Federal officials -- for the first time -- plan to make provisions on the application for student aid for same-sex marriages, as well as unions where both parents are residing together but are not legally married.
The U.S. Department of Education reports on its website that the 2014-2015 Free Application for Federal Student Aid, or FAFSA, will, where applicable, replace gender-specific terms like "mother" and "father" with those like "Parent 1 (father/mother/stepparent)" and "Parent 2 (father/mother/stepparent)." The FAFSA also will provide a new option for applicants to describe parents' marital status as "unmarried and both parents living together."
"All students should be able to apply for federal student aid within a system that incorporates their unique family dynamics," said U.S. Secretary of Education Arne Duncan in a statement. "These changes will allow us to more precisely calculate federal student aid eligibility based on what a student's whole family is able to contribute and ensure taxpayer dollars are better targeted toward those students who have the most need, as well as provide an inclusive form that reflects the diversity of American families."
Department of Education officials pointed out the new FAFSA does not contradict the federal Defense of Marriage Act because the Higher Education Act (HEA), under which it operates and dispenses aid, generally includes terms like "parent" and "parents'" and not "mother," "father" or "spouse."
The FAFSA changes are potentially pivotal for some students since the information collected is used in the calculation of applicants' expected family contribution (EFC), which not only determines eligibility for federal student aid but also aid from many states, institutions and private programs.
"It is critical that both of a dependent student's parents help pay, to the extent they are able, for the educational expenses of their child" reads a DOE release. "Collecting parental information from both of a dependent student's legal parents will result in fair treatment of all families by eliminating longstanding inequities based on parents' relationship with each other rather than on their relationship with their child."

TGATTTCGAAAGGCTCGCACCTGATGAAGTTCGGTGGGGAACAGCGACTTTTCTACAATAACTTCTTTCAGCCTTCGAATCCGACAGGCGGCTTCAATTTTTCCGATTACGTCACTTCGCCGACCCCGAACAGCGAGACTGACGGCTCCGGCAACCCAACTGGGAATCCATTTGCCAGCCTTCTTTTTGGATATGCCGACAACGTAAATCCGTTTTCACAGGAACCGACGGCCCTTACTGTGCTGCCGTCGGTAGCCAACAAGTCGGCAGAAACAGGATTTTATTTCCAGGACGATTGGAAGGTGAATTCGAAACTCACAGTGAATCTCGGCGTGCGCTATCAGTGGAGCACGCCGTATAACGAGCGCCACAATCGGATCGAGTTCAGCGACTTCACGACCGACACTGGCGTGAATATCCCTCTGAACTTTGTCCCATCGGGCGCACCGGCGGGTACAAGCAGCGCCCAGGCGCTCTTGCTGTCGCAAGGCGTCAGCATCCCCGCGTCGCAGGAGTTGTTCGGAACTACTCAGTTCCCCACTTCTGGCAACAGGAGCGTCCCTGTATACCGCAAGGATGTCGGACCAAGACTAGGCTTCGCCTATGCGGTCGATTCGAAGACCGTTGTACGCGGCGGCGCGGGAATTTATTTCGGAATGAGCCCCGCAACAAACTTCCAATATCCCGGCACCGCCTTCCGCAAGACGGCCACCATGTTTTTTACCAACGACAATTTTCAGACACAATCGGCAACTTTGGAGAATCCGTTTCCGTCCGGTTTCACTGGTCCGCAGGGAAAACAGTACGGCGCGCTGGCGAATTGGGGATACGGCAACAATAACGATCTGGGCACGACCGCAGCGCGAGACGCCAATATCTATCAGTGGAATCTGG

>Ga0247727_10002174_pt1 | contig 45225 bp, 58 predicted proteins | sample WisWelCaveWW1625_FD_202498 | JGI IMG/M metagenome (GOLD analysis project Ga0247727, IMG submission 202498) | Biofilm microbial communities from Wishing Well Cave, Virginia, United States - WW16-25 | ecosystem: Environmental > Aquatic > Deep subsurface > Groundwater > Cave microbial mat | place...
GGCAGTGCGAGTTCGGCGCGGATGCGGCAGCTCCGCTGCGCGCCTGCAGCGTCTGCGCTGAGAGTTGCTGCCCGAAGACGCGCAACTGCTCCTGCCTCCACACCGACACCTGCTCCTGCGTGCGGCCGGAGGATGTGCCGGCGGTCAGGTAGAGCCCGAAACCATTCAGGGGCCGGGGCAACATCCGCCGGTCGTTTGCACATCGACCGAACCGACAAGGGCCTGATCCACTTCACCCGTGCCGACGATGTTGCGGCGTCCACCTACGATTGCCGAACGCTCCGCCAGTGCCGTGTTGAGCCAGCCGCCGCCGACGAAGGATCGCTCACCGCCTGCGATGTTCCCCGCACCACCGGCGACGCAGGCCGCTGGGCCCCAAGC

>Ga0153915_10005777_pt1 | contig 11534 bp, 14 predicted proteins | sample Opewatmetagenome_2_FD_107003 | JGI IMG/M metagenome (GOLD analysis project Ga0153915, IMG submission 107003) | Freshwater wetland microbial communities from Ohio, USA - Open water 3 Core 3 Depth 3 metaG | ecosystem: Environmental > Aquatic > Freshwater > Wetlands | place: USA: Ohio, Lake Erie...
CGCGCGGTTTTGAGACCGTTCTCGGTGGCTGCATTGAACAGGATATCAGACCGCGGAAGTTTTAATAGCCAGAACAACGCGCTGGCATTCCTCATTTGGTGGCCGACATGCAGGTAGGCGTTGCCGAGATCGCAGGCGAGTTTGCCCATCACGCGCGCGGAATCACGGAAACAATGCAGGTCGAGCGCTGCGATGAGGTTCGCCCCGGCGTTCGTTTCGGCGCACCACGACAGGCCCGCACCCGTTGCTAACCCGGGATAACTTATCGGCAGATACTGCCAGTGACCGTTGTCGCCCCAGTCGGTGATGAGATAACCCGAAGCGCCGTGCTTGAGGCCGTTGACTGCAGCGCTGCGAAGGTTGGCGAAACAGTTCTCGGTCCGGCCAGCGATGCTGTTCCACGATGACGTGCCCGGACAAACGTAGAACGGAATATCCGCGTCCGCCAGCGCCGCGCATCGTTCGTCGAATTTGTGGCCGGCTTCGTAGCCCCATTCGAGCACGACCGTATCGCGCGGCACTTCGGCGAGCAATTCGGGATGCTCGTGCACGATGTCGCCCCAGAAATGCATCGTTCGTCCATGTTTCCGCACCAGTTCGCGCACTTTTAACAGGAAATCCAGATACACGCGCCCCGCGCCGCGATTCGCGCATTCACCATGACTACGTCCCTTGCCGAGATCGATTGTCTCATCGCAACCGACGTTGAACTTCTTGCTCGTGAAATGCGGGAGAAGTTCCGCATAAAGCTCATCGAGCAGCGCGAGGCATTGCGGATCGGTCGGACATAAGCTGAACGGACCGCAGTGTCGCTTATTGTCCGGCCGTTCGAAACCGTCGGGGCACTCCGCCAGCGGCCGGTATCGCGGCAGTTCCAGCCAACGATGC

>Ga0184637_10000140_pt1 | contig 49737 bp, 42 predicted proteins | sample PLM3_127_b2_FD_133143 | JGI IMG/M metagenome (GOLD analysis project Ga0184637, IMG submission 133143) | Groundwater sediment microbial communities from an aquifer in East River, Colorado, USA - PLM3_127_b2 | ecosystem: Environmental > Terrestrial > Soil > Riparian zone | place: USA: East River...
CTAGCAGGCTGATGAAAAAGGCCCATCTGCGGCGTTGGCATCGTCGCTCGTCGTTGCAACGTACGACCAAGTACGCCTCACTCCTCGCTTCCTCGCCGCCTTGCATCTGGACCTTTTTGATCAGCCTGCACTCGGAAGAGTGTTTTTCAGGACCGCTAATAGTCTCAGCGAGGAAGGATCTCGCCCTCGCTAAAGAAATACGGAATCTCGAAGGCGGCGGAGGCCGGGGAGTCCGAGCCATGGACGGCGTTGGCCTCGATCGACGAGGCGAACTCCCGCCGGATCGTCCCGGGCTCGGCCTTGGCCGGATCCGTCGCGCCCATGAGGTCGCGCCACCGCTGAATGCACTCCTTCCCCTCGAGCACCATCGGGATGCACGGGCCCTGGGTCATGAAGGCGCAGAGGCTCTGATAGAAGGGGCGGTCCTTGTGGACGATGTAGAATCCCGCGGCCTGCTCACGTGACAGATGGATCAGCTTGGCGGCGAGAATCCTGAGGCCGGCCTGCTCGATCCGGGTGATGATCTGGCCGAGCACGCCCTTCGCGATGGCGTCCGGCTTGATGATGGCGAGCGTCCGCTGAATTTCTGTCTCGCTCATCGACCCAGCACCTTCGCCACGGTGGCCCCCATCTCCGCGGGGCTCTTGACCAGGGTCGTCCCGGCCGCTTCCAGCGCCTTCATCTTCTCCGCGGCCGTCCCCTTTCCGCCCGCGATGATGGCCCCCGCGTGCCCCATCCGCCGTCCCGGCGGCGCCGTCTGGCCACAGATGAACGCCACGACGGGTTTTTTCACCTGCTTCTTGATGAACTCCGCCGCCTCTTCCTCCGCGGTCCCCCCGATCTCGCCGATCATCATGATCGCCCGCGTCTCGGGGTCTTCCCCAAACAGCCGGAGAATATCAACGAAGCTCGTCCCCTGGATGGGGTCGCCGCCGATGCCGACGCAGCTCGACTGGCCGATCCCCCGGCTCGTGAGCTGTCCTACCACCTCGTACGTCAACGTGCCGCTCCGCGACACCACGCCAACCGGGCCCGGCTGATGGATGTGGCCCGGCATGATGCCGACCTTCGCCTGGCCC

The DOE said the FAFSA alterations will change some students' eligibility, decreasing it in some instances because of the inclusion of a previously discounted parent's income in the EFC.
Also, the DOE said, "In a small number of instances, the student would be eligible for more aid because the offset for an additional person in the parents' household, a factor in calculating the EFC, will exceed the income of the second parent."
Tough calls don't often confront the people responsible for deciding who belongs on a national memorial for officers killed in the line of duty.
But recognizing fallen men and women in blue isn't always a black-and-white decision.
The cases of two inductees this year highlight challenges for the National Law Enforcement Officers Memorial Fund. It holds a vigil Monday for 321 officers added to the wall in Washington, D.C.
Detective Sgt. Caleb Embree Smith of Flint died by poisoning in 1921. Wauwatosa, Wis., Officer Jennifer Sebena was shot multiple times while working last Christmas Eve, and her husband is a suspect.
Smith's case remains unsolved. Sebena's was originally viewed as domestic violence. Both have been memorialized.
Officials say most applications have been approved during more than two decades.